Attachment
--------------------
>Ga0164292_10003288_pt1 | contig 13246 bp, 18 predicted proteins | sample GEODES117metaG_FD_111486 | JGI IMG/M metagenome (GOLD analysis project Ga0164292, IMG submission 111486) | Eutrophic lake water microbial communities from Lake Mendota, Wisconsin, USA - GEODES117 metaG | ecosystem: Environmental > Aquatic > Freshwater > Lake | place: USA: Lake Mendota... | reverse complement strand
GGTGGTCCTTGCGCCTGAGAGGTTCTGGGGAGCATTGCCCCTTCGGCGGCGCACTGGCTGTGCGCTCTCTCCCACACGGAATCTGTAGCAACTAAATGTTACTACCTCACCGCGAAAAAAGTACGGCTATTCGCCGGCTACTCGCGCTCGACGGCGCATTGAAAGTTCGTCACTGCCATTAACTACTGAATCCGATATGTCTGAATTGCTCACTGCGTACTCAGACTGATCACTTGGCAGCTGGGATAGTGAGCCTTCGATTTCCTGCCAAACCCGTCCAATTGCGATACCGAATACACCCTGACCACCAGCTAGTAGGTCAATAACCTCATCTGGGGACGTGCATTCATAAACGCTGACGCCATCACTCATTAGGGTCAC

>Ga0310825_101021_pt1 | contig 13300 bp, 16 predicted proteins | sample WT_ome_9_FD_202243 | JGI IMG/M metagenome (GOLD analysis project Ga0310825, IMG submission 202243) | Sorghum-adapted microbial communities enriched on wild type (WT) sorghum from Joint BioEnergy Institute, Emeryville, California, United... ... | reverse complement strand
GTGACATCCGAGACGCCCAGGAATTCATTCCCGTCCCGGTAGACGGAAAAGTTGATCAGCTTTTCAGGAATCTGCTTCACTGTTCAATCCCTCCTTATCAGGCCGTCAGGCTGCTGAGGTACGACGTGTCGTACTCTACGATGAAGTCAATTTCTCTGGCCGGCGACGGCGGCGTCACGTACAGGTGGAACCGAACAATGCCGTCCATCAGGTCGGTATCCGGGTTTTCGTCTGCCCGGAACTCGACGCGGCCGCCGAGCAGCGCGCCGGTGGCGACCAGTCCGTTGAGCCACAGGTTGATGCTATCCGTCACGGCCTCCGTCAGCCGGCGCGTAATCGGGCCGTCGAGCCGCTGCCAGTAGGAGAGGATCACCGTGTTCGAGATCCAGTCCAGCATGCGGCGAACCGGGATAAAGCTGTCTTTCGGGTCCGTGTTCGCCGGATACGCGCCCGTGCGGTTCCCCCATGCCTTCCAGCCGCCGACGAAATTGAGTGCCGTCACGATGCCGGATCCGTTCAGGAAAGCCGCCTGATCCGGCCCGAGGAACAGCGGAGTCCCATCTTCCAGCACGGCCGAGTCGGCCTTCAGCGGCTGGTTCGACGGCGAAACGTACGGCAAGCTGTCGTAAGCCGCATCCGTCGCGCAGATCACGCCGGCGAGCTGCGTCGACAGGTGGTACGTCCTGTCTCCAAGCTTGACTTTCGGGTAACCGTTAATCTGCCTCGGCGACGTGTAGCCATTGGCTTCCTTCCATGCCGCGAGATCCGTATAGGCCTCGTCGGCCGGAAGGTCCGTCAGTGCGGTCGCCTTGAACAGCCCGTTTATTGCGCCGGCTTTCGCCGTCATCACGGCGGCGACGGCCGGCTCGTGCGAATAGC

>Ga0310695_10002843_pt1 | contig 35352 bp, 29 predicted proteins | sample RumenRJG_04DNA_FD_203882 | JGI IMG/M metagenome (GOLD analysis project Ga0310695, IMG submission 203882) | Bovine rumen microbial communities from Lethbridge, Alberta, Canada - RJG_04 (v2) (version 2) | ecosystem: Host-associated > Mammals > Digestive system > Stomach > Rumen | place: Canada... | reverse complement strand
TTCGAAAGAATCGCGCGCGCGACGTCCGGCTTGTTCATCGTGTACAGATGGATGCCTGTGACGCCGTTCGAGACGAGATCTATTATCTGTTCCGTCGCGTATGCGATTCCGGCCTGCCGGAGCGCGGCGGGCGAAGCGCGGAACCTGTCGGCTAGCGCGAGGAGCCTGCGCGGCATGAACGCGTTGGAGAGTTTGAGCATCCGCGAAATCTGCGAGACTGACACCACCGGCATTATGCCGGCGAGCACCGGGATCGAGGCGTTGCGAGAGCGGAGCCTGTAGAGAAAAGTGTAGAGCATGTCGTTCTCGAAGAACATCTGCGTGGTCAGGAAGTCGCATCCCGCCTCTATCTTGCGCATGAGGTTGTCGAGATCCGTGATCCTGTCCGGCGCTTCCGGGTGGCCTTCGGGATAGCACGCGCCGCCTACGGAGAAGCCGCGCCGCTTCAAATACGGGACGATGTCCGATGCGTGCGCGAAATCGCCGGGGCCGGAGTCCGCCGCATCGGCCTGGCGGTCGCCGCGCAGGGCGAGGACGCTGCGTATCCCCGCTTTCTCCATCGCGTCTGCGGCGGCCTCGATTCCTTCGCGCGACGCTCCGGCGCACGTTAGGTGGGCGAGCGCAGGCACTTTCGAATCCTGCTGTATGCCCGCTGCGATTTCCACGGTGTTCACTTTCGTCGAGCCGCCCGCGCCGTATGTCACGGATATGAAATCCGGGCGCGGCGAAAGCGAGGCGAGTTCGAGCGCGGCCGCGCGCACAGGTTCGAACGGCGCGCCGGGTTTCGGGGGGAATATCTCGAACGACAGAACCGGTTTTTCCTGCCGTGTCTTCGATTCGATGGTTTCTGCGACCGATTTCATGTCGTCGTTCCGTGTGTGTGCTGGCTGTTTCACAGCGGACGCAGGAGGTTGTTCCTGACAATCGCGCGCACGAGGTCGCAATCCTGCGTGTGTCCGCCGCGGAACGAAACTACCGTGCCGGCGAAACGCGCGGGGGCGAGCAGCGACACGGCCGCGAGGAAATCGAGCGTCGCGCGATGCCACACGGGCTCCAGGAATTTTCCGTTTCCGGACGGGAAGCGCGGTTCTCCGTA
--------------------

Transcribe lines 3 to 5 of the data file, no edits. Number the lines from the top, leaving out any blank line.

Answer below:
>Ga0310825_101021_pt1 | contig 13300 bp, 16 predicted proteins | sample WT_ome_9_FD_202243 | JGI IMG/M metagenome (GOLD analysis project Ga0310825, IMG submission 202243) | Sorghum-adapted microbial communities enriched on wild type (WT) sorghum from Joint BioEnergy Institute, Emeryville, California, United... ... | reverse complement strand
GTGACATCCGAGACGCCCAGGAATTCATTCCCGTCCCGGTAGACGGAAAAGTTGATCAGCTTTTCAGGAATCTGCTTCACTGTTCAATCCCTCCTTATCAGGCCGTCAGGCTGCTGAGGTACGACGTGTCGTACTCTACGATGAAGTCAATTTCTCTGGCCGGCGACGGCGGCGTCACGTACAGGTGGAACCGAACAATGCCGTCCATCAGGTCGGTATCCGGGTTTTCGTCTGCCCGGAACTCGACGCGGCCGCCGAGCAGCGCGCCGGTGGCGACCAGTCCGTTGAGCCACAGGTTGATGCTATCCGTCACGGCCTCCGTCAGCCGGCGCGTAATCGGGCCGTCGAGCCGCTGCCAGTAGGAGAGGATCACCGTGTTCGAGATCCAGTCCAGCATGCGGCGAACCGGGATAAAGCTGTCTTTCGGGTCCGTGTTCGCCGGATACGCGCCCGTGCGGTTCCCCCATGCCTTCCAGCCGCCGACGAAATTGAGTGCCGTCACGATGCCGGATCCGTTCAGGAAAGCCGCCTGATCCGGCCCGAGGAACAGCGGAGTCCCATCTTCCAGCACGGCCGAGTCGGCCTTCAGCGGCTGGTTCGACGGCGAAACGTACGGCAAGCTGTCGTAAGCCGCATCCGTCGCGCAGATCACGCCGGCGAGCTGCGTCGACAGGTGGTACGTCCTGTCTCCAAGCTTGACTTTCGGGTAACCGTTAATCTGCCTCGGCGACGTGTAGCCATTGGCTTCCTTCCATGCCGCGAGATCCGTATAGGCCTCGTCGGCCGGAAGGTCCGTCAGTGCGGTCGCCTTGAACAGCCCGTTTATTGCGCCGGCTTTCGCCGTCATCACGGCGGCGACGGCCGGCTCGTGCGAATAGC

>Ga0310695_10002843_pt1 | contig 35352 bp, 29 predicted proteins | sample RumenRJG_04DNA_FD_203882 | JGI IMG/M metagenome (GOLD analysis project Ga0310695, IMG submission 203882) | Bovine rumen microbial communities from Lethbridge, Alberta, Canada - RJG_04 (v2) (version 2) | ecosystem: Host-associated > Mammals > Digestive system > Stomach > Rumen | place: Canada... | reverse complement strand